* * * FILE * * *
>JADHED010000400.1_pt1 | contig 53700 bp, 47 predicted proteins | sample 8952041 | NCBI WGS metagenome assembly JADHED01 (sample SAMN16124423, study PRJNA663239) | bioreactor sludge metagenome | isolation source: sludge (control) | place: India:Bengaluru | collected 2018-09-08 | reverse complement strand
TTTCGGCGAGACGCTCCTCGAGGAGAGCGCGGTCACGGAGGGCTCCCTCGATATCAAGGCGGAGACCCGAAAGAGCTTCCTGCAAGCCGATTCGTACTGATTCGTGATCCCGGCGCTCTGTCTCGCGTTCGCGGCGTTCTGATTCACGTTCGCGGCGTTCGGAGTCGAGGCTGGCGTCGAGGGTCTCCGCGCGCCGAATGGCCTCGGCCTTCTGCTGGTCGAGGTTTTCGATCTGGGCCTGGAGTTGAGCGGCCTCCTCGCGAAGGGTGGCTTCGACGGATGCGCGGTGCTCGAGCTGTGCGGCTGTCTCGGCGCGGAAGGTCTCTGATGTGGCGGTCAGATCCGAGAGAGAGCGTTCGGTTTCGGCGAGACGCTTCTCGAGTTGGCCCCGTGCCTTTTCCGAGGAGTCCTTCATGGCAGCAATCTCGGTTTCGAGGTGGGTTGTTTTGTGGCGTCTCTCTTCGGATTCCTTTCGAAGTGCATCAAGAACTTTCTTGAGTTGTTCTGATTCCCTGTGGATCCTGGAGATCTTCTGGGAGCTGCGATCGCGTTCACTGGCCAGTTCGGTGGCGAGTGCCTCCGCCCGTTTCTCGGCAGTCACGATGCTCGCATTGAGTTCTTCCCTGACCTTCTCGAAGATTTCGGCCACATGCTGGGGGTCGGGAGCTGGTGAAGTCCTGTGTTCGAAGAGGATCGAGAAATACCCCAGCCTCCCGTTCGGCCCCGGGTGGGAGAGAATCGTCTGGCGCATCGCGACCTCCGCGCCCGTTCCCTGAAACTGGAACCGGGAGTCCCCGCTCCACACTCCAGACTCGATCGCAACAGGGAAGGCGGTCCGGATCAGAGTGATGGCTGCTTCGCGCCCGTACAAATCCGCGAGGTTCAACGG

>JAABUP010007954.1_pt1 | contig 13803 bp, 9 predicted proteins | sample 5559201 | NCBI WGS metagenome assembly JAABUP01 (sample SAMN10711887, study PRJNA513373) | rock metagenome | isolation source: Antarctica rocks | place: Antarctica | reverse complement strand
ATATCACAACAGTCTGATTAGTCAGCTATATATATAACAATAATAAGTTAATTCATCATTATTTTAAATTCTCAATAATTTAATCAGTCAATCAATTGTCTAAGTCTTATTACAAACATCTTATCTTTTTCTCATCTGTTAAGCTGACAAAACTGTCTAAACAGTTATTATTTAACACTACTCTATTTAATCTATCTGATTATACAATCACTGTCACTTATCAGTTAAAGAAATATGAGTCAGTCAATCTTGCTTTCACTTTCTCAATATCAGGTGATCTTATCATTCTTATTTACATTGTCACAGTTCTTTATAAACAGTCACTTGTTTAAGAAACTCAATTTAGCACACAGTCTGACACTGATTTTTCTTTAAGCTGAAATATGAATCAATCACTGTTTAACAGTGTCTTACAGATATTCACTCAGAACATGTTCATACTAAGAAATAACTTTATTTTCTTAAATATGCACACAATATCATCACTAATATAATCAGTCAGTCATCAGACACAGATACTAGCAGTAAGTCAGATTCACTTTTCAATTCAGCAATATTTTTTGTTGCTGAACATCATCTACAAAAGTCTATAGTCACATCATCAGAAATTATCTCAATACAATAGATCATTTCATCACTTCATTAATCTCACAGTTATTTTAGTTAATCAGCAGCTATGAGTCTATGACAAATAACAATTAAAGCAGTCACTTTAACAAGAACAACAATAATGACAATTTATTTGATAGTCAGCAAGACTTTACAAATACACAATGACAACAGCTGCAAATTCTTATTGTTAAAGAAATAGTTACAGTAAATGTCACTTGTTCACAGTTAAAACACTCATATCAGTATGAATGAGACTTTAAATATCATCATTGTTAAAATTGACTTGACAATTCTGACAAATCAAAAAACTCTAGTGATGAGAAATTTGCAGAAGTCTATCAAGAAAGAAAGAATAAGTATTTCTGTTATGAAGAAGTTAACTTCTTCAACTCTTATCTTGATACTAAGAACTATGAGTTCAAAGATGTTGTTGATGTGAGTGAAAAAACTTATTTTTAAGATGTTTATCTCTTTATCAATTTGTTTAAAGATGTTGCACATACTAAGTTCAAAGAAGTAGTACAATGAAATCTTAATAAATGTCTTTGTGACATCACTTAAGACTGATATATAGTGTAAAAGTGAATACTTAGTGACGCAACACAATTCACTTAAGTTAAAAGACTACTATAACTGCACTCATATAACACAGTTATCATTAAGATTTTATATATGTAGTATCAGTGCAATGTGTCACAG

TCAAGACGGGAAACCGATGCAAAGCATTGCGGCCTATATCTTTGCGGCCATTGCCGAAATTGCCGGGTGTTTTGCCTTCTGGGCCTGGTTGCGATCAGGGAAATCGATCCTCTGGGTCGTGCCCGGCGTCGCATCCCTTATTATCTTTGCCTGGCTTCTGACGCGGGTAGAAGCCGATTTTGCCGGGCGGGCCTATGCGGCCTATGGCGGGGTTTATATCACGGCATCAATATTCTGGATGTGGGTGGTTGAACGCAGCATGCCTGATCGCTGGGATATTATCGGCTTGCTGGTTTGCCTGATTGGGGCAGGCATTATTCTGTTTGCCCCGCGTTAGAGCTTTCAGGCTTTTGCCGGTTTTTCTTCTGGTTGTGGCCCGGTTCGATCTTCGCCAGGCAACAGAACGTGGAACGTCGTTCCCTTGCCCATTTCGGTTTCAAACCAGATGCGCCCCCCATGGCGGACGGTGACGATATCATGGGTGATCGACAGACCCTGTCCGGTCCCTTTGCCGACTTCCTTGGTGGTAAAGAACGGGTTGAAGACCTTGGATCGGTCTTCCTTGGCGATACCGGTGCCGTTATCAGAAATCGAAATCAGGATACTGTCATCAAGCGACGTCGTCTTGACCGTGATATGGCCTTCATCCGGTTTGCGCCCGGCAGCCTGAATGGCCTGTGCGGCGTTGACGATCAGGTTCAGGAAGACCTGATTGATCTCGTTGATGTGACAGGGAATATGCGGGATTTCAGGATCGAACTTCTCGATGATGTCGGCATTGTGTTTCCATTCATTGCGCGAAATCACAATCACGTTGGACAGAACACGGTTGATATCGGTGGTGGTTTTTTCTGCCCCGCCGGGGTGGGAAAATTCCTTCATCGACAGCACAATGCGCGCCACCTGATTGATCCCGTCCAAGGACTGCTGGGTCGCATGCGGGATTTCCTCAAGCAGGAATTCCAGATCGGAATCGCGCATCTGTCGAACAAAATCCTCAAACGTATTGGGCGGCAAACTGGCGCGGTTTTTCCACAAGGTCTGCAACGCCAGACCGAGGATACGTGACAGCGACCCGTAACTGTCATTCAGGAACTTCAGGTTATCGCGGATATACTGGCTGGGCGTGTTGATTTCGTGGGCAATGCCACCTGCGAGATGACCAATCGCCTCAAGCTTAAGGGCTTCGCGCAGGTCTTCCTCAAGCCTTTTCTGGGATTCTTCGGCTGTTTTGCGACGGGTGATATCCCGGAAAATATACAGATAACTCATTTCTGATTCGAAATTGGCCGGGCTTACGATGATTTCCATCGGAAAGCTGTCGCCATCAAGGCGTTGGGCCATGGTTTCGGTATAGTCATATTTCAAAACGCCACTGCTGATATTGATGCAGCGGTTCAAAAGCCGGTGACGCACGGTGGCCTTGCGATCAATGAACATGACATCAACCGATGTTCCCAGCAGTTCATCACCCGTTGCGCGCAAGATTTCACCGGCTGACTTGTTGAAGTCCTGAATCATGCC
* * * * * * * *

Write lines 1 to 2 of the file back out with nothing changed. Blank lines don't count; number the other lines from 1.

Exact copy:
>JADHED010000400.1_pt1 | contig 53700 bp, 47 predicted proteins | sample 8952041 | NCBI WGS metagenome assembly JADHED01 (sample SAMN16124423, study PRJNA663239) | bioreactor sludge metagenome | isolation source: sludge (control) | place: India:Bengaluru | collected 2018-09-08 | reverse complement strand
TTTCGGCGAGACGCTCCTCGAGGAGAGCGCGGTCACGGAGGGCTCCCTCGATATCAAGGCGGAGACCCGAAAGAGCTTCCTGCAAGCCGATTCGTACTGATTCGTGATCCCGGCGCTCTGTCTCGCGTTCGCGGCGTTCTGATTCACGTTCGCGGCGTTCGGAGTCGAGGCTGGCGTCGAGGGTCTCCGCGCGCCGAATGGCCTCGGCCTTCTGCTGGTCGAGGTTTTCGATCTGGGCCTGGAGTTGAGCGGCCTCCTCGCGAAGGGTGGCTTCGACGGATGCGCGGTGCTCGAGCTGTGCGGCTGTCTCGGCGCGGAAGGTCTCTGATGTGGCGGTCAGATCCGAGAGAGAGCGTTCGGTTTCGGCGAGACGCTTCTCGAGTTGGCCCCGTGCCTTTTCCGAGGAGTCCTTCATGGCAGCAATCTCGGTTTCGAGGTGGGTTGTTTTGTGGCGTCTCTCTTCGGATTCCTTTCGAAGTGCATCAAGAACTTTCTTGAGTTGTTCTGATTCCCTGTGGATCCTGGAGATCTTCTGGGAGCTGCGATCGCGTTCACTGGCCAGTTCGGTGGCGAGTGCCTCCGCCCGTTTCTCGGCAGTCACGATGCTCGCATTGAGTTCTTCCCTGACCTTCTCGAAGATTTCGGCCACATGCTGGGGGTCGGGAGCTGGTGAAGTCCTGTGTTCGAAGAGGATCGAGAAATACCCCAGCCTCCCGTTCGGCCCCGGGTGGGAGAGAATCGTCTGGCGCATCGCGACCTCCGCGCCCGTTCCCTGAAACTGGAACCGGGAGTCCCCGCTCCACACTCCAGACTCGATCGCAACAGGGAAGGCGGTCCGGATCAGAGTGATGGCTGCTTCGCGCCCGTACAAATCCGCGAGGTTCAACGG